How to Draw Recognizable Birds’ Heads.

Hi there, and welcome to the class.

Today we’re going to looking at––and drawing––some bird’s heads.

Barn Owl

Why draw bird’s heads?

I’ve been drawing and painting birds for over 50 years, and I think that you can identify pretty much all species of birds from their heads alone.

If you get the bird’s head correct, then the rest of the bird won’t necessarily be easy, but at least you’ve tackled the problem of making your drawing look like a specific species.

Today we’re going to look at the heads of a dozen very different birds:

1: Toucan

2: Peregrine Falcon

3: Blue Macaw

4: Flamingo

5: Cormorant

6: Great Blue Heron

7: Pelican

8: Hornbill

9: Blue Jay

10: Cardinal

11: Hummingbird

12: Spoonbill

And we’re going to look at what makes the heads distinctive.

1: The beak.

2: The overall shape of the head.

3: Markings, patterns, and coloration.

4: The eyes.

5: In some cases, the neck.

First we’re going to look, then we will draw. It’s often been said that drawing is a way of looking, because you have to look carefully in order to draw.

So, you might even say that drawing is looking with a pencil.

This is one way in which a drawing is better than a photograph: you don’t need to look to snap a photo, but you have to really study your subject in order to draw it accurately.

Clearly we have a couple of problems with drawing birds.

A: They don’t stay still.

B: We can’t always go and study a specific bird in its natural environment.

When I began drawing birds I was lucky enough to live near a museum that had a big collection of stuffed birds. I was separated from the birds by glass, which sometimes made it difficult to see them, but on the other hand I could move around the birds and choose tangle I wanted to draw them from.

A couple of years ago I went to an aviary where I could just walk abut among the birds––most of whom were tame and would sit in front of me while I drew them. One of them––a tropical crow called a mynah––packed my hand and drew blood.

Another bird––a big crane––chased my wife.

The great bird artists like John James Audubon and Roger Tory Peterson worked from preserved skins, which are stored in museums and Universities.

Even so, some artists tried to use dead birds, and the birds in their pictures still looked dead.

Today, we can build our knowledge of what birds look like from photos and scientific illustrations. If we want to––for example––draw a blue jay we can google hundreds of images both photos and illustrations.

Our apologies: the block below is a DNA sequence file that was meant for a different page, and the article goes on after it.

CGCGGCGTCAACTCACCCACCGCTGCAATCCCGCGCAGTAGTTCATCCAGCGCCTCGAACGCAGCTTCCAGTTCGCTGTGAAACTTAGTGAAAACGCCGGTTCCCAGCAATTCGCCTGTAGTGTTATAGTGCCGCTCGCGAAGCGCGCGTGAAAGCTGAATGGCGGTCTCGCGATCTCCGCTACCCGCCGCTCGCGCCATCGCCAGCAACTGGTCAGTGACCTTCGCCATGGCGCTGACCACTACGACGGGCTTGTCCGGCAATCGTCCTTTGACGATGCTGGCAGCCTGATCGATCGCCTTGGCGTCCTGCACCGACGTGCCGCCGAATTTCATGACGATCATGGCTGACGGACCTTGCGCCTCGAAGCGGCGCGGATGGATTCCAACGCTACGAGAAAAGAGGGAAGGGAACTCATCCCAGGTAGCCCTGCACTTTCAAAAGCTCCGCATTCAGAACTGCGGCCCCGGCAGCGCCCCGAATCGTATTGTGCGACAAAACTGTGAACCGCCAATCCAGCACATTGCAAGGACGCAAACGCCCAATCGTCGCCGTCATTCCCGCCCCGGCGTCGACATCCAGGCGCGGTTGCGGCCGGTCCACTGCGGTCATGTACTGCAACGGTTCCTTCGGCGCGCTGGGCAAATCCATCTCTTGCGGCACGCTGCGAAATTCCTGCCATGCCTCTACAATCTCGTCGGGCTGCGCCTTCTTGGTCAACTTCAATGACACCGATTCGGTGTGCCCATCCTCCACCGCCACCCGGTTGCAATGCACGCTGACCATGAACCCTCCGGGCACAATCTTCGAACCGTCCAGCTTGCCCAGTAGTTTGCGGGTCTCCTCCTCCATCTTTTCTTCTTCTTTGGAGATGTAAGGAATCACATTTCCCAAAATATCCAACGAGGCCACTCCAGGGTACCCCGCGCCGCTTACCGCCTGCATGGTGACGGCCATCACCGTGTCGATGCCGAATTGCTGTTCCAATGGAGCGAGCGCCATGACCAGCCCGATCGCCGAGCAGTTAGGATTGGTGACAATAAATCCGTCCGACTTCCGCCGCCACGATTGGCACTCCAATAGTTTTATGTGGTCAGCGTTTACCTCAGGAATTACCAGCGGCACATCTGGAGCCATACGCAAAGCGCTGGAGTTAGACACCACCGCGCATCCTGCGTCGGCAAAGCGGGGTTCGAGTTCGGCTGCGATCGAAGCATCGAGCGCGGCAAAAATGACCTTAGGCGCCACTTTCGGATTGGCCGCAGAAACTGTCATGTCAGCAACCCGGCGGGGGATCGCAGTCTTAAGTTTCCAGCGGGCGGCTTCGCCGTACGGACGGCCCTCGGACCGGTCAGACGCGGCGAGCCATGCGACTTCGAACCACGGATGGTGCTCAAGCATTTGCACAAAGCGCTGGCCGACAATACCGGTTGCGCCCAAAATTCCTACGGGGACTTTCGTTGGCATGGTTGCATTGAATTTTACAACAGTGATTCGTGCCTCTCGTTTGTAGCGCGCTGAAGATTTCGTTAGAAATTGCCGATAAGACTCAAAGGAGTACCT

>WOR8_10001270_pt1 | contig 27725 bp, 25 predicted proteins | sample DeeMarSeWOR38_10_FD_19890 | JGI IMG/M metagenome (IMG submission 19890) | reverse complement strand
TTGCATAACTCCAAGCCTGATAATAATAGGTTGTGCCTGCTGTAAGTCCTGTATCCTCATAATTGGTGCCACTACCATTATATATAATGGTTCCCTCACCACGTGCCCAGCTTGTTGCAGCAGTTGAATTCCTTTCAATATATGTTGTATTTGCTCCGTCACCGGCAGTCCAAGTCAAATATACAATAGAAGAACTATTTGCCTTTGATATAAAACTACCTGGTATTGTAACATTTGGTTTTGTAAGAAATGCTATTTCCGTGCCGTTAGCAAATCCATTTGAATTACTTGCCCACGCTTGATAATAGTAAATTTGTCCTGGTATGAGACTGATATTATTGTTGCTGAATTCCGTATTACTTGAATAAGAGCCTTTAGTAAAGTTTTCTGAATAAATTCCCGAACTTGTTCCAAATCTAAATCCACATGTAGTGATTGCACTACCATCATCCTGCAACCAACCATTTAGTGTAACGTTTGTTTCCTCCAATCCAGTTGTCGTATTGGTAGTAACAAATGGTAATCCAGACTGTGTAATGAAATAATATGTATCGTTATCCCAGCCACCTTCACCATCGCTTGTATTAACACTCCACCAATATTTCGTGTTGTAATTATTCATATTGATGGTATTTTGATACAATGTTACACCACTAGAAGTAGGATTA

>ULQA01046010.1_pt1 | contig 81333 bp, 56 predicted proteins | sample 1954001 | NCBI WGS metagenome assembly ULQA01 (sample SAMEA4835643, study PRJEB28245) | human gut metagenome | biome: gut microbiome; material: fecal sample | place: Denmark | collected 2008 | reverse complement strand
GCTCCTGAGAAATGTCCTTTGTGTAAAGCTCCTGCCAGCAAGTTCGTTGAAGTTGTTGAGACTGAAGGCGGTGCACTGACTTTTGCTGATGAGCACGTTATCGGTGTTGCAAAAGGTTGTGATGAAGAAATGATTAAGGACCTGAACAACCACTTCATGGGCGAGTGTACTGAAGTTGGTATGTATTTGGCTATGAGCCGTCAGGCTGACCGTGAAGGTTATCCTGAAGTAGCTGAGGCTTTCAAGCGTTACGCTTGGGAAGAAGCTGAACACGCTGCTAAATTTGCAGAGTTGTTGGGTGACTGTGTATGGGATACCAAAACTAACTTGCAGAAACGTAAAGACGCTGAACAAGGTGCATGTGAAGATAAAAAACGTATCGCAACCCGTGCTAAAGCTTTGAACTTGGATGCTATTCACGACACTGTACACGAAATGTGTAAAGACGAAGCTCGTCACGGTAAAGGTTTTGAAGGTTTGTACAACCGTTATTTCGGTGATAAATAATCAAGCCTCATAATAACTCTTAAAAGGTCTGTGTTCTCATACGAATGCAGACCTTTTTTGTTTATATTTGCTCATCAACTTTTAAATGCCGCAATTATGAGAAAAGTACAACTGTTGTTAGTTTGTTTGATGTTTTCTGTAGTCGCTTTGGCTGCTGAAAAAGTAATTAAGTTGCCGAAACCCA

For me, I always try to use illustrations as well as photos.

Photographers can only capture what they see.

Good bird artists can combine what they see with what they know, and so, illustrations usually have more information than photos.

So, let’s start looking and drawing.

1: The Toucan: What can you say about a toucan’s head? The beak? The overall shape of the head? Markings, patterns, and coloration? The eyes? And finally the neck?


To start you off I’ll give you some answers, and then you can study the others as you draw them.

The beak is way bigger than the head, and almost as large as the rest of the bird.

The head is rounded at the back (no crest).

There is no ‘forehead.’ The upper part of the beak covers the entire front of the head.

The eyes are are on the side of the head. The pupil is small and black, and the iris looks bluish green.

The dramatic coloration is very obvious.

2: The peregrine falcon is very different: The beak is small, and sharply hooked with a notch, known as a ‘tooth.’ It’s not a real tooth; birds don’t have teeth.

Peregrine Falcon

The section of skin at the base of the beak is known as the cere and has the bird’s nostrils.

The forehead is square and pronounced.

The feathers at the back of the head are thick, and almost make a crest.

Now, look at the eyes. The eyes of most raptors point forwards, so they have binocular vision and can judge distances––useful when you’re diving at 200 mph, as you really don’t want to crash into the ground at that speed.

Finally peregrines have dramatic black markings under the eyes, known as a mustache.

Lets look at some other birds.

Eurasian Jay.


Finally, here’s a secret to drawing a bird’s head: the eyes.

In this photo of an owl we can see some of the structure of the eye––mainly three things: the lens, the pupil, and the iris. Notice how the orange iris is darker at the top. This is because the light is coming from above and the owl’s ‘eyebrows’ are casting a shadow over the top of the iris.

The pupil is completely round and black. It’s actually a hole in the iris than can get bigger or smaller depending on the light.

The lens is a clear dome over the iris and pupil, it’s catching the overhead light, and creating a bright spot, known as a catchlight. Unlike humans, birds can’t rotate their eyes in the eye socket, so the cornea (the white) is never visible.

So let’s draw some birds. You can use these images, or google your own.

Remember the best approach is to look at both photos and illustrations by the master bird artists.

Here’s a brief list of great bird artists. A word of caution, the paintings and drawings by these artists are all well known, so use them for reference, but try not to copy them:
John James Audubon
Karen Latham
Roger Tory Peterson
David Allen Sibley
Arthur B. Singer.
Louis Agassiz Fuertes
Julie Zickefoose